Several weeks ago, I was in a conversation with one of you, a mom of young children. This parent shared about a difficult parenting moment that happened recently, and the way she dealt with it was just brilliant. Their child was having a conflict with a classmate, and the child was all wound up about it. This parent didn’t launch into a lecture or reprimand – they just said, “How’s your body feeling? Do you feel calm, or does your body need to feel calmer before you can talk about it?”
Brilliant. Our bodies tell stories, and this young one’s body was telling a story. The story was “I am not ok.” He had to tend to that story before he could start to heal.
This is such deep wisdom, and not just for children. Our bodies carry so much. We don’t just feel our feelings in our minds, in the abstract. We feel them in our bodies.
Our bodies tell stories. This mom knew that. Jesus’s disciples knew that. The families of those beautiful children in Uvalde, Texas know that. Our bodies tell stories.
In Luke chapter 24, we find ourselves in the midst of the post-resurrection world of Jesus and his friends. Those days after his rising must have felt like an eternity and a blip, all at the same time. The gospel writers give us tiny glimpses into the time after Easter, and these stories are all about bodies and the stories they tell.
There’s the time Mary mistakes the risen Jesus for a gardener, assuming that someone has robbed his body from the grave. She is shocked when he raises his voice to call her name, finally recognizing that it’s really him.
There’s the story where the disciples are huddled inside with the doors locked, terrified of what might be coming next. Jesus shows them his wounds, the marks of his death, and then they recognize that it’s really him.
There’s the story of the road to Emmaus, where it’s not until the two travelers sit down and share a meal with their strange companion, filling their bodies with good food, that they recognize that the stranger is Jesus.
And of course, there’s the story of Thomas, who we needlessly call “doubting Thomas,” who we should really call “brave Thomas,” he who needs to see the marks of the nails in Jesus’s hands and put his hand in Jesus’s wounded side before he’ll believe that it’s the risen savior. He’s the brave one who asks what everyone else has been thinking – who says the quiet part out loud – “will you show us your wounds?” Thomas knows that our bodies tell stories.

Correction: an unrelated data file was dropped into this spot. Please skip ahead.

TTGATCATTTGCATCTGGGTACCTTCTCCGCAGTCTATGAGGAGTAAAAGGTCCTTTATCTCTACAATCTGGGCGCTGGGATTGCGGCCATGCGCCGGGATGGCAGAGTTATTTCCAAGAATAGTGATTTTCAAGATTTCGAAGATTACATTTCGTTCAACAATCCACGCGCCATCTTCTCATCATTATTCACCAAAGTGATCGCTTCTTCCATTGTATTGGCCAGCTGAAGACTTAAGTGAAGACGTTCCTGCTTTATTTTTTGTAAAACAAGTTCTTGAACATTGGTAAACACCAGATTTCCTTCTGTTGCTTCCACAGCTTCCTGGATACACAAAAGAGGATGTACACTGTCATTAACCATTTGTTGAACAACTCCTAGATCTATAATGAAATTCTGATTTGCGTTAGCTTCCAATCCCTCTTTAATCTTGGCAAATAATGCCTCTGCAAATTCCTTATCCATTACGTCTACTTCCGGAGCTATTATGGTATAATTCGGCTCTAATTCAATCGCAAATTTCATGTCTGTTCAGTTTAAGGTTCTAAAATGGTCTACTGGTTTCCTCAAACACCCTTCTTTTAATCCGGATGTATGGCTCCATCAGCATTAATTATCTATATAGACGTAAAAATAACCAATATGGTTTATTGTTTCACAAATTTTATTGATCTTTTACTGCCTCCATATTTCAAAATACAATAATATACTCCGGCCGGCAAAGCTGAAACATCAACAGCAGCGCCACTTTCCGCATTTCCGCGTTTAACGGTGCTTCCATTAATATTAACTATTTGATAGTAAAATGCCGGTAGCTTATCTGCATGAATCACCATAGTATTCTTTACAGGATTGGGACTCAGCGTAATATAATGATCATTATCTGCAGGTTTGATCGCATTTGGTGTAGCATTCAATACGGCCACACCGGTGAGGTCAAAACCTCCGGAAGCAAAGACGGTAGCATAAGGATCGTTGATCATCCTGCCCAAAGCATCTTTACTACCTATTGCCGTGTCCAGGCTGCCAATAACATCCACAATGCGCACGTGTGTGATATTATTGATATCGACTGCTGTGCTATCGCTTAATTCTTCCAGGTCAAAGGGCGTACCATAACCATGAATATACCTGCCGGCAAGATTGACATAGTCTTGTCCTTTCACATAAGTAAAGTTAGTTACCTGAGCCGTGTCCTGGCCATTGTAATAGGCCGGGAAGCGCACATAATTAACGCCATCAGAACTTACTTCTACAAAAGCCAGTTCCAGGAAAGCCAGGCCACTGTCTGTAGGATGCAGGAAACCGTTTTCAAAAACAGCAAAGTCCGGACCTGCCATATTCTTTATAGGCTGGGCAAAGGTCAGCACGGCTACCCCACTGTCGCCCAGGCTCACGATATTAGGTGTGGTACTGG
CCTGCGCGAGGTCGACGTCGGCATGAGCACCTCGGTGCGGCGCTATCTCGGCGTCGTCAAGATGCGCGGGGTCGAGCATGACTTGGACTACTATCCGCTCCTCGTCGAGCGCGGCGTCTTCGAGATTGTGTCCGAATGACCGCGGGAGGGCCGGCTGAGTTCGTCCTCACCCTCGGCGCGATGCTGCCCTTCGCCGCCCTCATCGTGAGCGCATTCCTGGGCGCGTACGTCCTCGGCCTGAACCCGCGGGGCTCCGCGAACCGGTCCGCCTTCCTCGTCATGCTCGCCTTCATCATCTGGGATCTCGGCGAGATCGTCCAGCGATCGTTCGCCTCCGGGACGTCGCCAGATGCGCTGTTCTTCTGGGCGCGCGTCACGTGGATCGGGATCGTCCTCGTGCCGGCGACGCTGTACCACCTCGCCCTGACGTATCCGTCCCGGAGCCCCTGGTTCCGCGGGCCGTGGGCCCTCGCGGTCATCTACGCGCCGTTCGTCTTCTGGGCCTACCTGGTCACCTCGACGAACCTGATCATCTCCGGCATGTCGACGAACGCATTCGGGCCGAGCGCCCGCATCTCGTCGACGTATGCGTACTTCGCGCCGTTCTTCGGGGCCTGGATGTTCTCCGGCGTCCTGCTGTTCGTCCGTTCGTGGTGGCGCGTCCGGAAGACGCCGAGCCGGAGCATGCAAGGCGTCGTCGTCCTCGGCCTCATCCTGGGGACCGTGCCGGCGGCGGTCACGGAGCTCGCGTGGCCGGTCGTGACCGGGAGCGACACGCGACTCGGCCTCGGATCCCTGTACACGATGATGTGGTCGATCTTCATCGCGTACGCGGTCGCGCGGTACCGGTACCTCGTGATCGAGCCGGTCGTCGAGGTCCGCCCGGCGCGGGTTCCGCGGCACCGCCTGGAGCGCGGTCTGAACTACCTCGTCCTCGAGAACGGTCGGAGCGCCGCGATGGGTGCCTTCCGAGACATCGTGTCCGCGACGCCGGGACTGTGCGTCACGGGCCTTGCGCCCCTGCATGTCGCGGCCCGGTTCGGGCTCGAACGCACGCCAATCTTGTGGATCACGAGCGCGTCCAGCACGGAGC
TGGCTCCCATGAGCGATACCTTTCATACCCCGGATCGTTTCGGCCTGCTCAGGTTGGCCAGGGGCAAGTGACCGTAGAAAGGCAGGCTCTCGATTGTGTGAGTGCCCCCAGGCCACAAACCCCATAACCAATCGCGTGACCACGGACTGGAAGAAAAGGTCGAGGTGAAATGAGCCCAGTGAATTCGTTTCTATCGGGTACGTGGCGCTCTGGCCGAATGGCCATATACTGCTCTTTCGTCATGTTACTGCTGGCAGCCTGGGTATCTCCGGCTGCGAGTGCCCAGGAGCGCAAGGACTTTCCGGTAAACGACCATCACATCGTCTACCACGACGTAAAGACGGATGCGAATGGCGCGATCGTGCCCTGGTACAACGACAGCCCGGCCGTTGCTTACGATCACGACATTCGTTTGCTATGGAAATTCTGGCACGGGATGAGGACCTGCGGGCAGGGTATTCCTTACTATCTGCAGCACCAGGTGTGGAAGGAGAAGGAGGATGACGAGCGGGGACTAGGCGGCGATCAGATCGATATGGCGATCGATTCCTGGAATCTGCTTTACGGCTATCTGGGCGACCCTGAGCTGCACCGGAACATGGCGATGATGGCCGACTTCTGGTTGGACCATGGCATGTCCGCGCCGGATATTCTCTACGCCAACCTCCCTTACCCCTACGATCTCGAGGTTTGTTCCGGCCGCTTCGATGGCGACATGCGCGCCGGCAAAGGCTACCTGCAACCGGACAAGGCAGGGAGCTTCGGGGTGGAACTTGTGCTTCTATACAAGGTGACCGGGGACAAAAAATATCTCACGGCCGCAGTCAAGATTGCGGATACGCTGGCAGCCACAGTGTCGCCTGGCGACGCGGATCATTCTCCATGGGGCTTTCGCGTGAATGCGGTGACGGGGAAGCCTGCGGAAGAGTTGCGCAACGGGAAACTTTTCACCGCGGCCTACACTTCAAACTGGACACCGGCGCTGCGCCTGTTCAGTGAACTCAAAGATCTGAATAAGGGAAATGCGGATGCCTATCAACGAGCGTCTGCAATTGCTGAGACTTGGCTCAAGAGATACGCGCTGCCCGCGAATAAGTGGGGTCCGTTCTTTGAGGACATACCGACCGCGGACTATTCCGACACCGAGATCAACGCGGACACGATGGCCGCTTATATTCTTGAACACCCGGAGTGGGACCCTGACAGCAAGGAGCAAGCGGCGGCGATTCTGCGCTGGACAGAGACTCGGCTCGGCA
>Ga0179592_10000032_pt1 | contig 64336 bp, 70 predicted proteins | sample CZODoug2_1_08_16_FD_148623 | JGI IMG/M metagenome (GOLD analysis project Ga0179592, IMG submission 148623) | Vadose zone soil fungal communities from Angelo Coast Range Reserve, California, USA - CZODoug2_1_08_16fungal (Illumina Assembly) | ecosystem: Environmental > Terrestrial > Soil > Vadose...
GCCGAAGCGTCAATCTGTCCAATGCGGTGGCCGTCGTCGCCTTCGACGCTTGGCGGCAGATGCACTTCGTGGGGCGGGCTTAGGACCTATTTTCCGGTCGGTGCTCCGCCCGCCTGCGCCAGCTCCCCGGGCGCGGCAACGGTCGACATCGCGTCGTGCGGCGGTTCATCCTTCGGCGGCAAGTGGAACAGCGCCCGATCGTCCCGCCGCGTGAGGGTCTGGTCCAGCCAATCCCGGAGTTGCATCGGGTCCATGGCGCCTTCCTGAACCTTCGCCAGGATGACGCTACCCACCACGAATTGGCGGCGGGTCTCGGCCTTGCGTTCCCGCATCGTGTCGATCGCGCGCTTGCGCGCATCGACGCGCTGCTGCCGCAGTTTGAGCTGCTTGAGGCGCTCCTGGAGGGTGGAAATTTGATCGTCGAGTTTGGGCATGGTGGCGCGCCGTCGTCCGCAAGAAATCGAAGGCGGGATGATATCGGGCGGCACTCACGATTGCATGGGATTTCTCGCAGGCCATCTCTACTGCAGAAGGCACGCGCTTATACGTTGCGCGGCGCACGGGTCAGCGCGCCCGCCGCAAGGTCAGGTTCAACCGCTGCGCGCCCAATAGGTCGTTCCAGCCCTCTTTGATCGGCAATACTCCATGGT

In the text we just heard, the disciples again need to see the wounds in Jesus’s body before they’re able to process any bit of what has happened with his dying and rising. When Jesus appears before them, “peace!”, they do not return his greeting because they’re convinced he’s a ghost. That’s the only framework they have for someone dead somehow being back in their presence again – must be a ghost. And they don’t seem happy about it – the words the gospel writer uses are “startled” and “terrified.”
Now that we’ve walked through all these other post-resurrection stories, you won’t be surprised to hear what Jesus does next. He shows them his body – his wounded, risen body, the one with the nail marks and rough scars, the one that witnesses to all that it has experienced within the lines and ridges of its very flesh. The disciples know that our bodies tell stories, and it’s not until they see the pages of Jesus’s story written on the surfaces of his body that they’re ready to hear anything that he might say to them.
The disciples have been through an awful lot in these past days. The trauma of the crucifixion is close at hand. They need to know that Jesus is with them in that grief and trauma. That’s why their belief is all tied up in his wounded hands and side. Those wounds prove his solidarity with them. If he’d risen with a new and pristine body, no evidence of what they’d all been through, his body would’ve told a story that was not true. Thanks be to God that his wounded body tells a story that is true. Hard, and true.
Our own wounded bodies have been through an awful lot in these past days. This Wednesday was the two-year mark since the murder of George Floyd here in our own city. Our bodies remember. The long minutes that led up to his death; the days of uprising; the movement for change that spread all across the country. And then the news out of Buffalo, and out of the church in Laguna Hills just last week. Our bodies remember.
The stories our collective body continues to tell are stories of racism and gun violence, unimaginable pain and unspeakable sorrow. What story did your body tell when you heard the news out of Uvalde, Texas on Tuesday? My body froze – tears didn’t even fall, at least at first. And then I saw pictures of the children’s faces on the news.